Arthroscopic Case Volumes Among Orthopaedic Surgery Residents and Orthopaedic Sports Medicine Fellows: An Analysis of ACGME Case Log Data


Arthroscopic procedures are used to treat a multitude of disorders, but they can be technically demanding. These procedures are a fundamental aspect of orthopaedic surgery residency and surgical sports medicine fellowship. The goal of this study was to analyze the variability in arthroscopic case experience to bett er understand the disparities between various training programs and the opportunity for increased surgical case volume of an orthopaedic sports medicine fellowship. Resident and fellow case log reports were gathered from the Accreditation Council for Graduate Medical Education. Fellows reported 286% more arthroscopic cases in one year of fellowship than residents reported in fi ve years of residency (554 cases vs. 193 cases, p < 0.0001). Fellows also performed 770% more arthroscopic hip procedures than residents (57 cases vs. 7 cases, p < 0.0001). There is a signifi cant diff erence in arthroscopic case volume between residents and fellows. An orthopaedic sports medicine fellowship dramatically increases the arthroscopic experience of trainees. (Journal of Surgical Orthopaedic Advances 31(1):022–025, 2022)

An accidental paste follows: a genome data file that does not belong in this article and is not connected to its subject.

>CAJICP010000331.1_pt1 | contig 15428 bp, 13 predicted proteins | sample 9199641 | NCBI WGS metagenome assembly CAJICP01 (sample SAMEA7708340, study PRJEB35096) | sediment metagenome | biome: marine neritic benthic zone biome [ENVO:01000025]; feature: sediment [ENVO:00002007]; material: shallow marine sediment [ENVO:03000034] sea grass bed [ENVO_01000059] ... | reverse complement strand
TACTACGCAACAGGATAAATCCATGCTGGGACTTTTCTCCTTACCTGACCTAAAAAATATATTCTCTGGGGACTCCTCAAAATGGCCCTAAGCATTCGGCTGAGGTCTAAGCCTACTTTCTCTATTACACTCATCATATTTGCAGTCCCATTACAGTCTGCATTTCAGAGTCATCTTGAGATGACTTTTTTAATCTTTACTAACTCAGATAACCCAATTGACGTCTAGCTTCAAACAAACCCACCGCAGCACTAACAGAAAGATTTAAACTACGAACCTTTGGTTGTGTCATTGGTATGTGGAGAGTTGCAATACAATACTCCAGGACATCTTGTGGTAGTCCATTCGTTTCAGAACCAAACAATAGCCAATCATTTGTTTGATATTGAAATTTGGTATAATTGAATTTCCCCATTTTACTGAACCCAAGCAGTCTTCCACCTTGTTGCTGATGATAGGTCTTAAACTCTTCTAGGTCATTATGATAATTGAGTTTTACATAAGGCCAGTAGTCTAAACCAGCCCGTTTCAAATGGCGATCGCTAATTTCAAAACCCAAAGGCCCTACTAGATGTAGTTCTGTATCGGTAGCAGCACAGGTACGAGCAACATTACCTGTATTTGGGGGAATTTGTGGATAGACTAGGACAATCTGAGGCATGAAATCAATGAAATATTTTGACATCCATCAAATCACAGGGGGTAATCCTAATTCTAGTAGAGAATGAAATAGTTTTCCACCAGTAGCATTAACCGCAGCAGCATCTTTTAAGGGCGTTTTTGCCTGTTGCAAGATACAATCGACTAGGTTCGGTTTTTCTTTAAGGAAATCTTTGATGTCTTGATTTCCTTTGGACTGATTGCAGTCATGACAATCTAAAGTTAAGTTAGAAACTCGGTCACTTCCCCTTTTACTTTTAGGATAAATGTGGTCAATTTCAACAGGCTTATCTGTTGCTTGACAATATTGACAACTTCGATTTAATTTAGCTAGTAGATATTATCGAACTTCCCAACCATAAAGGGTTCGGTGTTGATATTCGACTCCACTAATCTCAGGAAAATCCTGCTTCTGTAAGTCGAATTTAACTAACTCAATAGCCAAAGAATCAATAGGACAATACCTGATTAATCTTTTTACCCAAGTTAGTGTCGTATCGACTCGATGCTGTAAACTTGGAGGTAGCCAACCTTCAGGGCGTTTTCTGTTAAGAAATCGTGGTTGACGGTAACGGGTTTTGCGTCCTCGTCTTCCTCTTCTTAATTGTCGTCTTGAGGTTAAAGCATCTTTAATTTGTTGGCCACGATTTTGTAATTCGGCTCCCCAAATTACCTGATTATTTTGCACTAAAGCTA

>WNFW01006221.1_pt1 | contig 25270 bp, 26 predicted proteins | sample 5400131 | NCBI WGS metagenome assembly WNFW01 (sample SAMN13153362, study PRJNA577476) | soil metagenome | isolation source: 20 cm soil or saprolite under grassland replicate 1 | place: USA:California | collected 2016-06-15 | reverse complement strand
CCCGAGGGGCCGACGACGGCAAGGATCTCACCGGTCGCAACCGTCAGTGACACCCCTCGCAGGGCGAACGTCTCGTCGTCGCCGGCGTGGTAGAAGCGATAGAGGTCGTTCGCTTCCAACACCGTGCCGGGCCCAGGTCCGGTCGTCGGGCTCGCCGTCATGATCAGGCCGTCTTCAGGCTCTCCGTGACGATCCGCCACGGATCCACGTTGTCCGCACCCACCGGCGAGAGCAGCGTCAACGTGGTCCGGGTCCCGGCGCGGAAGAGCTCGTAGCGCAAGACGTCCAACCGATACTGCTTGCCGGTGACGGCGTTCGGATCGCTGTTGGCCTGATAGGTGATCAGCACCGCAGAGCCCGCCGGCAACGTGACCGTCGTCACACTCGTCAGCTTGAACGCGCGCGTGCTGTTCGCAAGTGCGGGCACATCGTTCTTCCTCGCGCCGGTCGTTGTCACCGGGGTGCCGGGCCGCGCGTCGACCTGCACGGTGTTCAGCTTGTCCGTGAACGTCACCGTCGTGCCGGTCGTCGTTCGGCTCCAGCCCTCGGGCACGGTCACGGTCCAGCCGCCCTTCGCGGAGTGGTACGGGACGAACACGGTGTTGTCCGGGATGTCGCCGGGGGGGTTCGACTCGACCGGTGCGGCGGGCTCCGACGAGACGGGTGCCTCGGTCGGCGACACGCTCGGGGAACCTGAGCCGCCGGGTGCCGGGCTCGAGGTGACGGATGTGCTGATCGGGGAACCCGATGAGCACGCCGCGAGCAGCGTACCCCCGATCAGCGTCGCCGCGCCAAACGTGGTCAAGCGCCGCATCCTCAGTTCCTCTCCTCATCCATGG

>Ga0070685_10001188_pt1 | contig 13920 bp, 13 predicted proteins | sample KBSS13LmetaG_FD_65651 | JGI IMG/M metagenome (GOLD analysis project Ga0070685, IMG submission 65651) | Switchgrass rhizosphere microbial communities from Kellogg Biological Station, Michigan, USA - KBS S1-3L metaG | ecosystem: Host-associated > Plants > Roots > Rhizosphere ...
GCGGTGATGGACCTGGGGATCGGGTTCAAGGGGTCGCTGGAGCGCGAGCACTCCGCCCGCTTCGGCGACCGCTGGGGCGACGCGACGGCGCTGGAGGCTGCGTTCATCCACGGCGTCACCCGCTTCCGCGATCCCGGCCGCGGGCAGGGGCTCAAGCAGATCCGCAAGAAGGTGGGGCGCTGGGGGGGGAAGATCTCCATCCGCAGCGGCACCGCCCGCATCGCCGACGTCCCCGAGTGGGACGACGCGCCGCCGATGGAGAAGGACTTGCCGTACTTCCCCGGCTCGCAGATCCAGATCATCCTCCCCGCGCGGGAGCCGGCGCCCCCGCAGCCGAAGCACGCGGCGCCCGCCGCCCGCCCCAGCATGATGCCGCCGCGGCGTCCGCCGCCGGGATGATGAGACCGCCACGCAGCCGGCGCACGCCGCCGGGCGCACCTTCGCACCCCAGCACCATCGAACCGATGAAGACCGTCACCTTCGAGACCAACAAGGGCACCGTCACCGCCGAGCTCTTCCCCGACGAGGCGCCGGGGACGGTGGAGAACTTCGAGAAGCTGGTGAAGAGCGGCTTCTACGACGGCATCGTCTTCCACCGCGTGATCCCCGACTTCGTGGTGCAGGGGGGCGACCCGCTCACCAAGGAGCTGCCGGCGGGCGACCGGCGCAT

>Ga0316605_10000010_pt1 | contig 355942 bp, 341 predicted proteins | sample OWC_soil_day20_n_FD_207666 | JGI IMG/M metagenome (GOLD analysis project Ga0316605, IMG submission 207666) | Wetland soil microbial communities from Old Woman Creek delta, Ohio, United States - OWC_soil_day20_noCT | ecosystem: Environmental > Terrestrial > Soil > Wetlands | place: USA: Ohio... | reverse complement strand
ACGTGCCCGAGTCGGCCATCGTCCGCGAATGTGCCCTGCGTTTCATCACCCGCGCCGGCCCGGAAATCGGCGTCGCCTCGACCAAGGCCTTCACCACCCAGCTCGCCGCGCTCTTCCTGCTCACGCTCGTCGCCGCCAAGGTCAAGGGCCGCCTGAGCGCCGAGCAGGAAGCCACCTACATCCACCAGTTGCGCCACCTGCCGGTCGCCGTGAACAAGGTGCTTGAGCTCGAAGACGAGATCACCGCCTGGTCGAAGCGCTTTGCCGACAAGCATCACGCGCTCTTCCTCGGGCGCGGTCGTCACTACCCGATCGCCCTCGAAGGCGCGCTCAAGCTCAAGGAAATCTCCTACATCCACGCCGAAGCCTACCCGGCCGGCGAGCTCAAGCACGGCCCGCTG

Key words: orthopaedic surgery, arthroscopic surgery, sports medicine fellowship, residency, case volume, ACGME

Bejan Alvandi, MD; Matthew Hartwell, MD; Bennet Butler, MD; Daniel Johnson, MD; Robert A. Christian, MD, MBA; Joshua Castle; and Vehniah Tjong, MD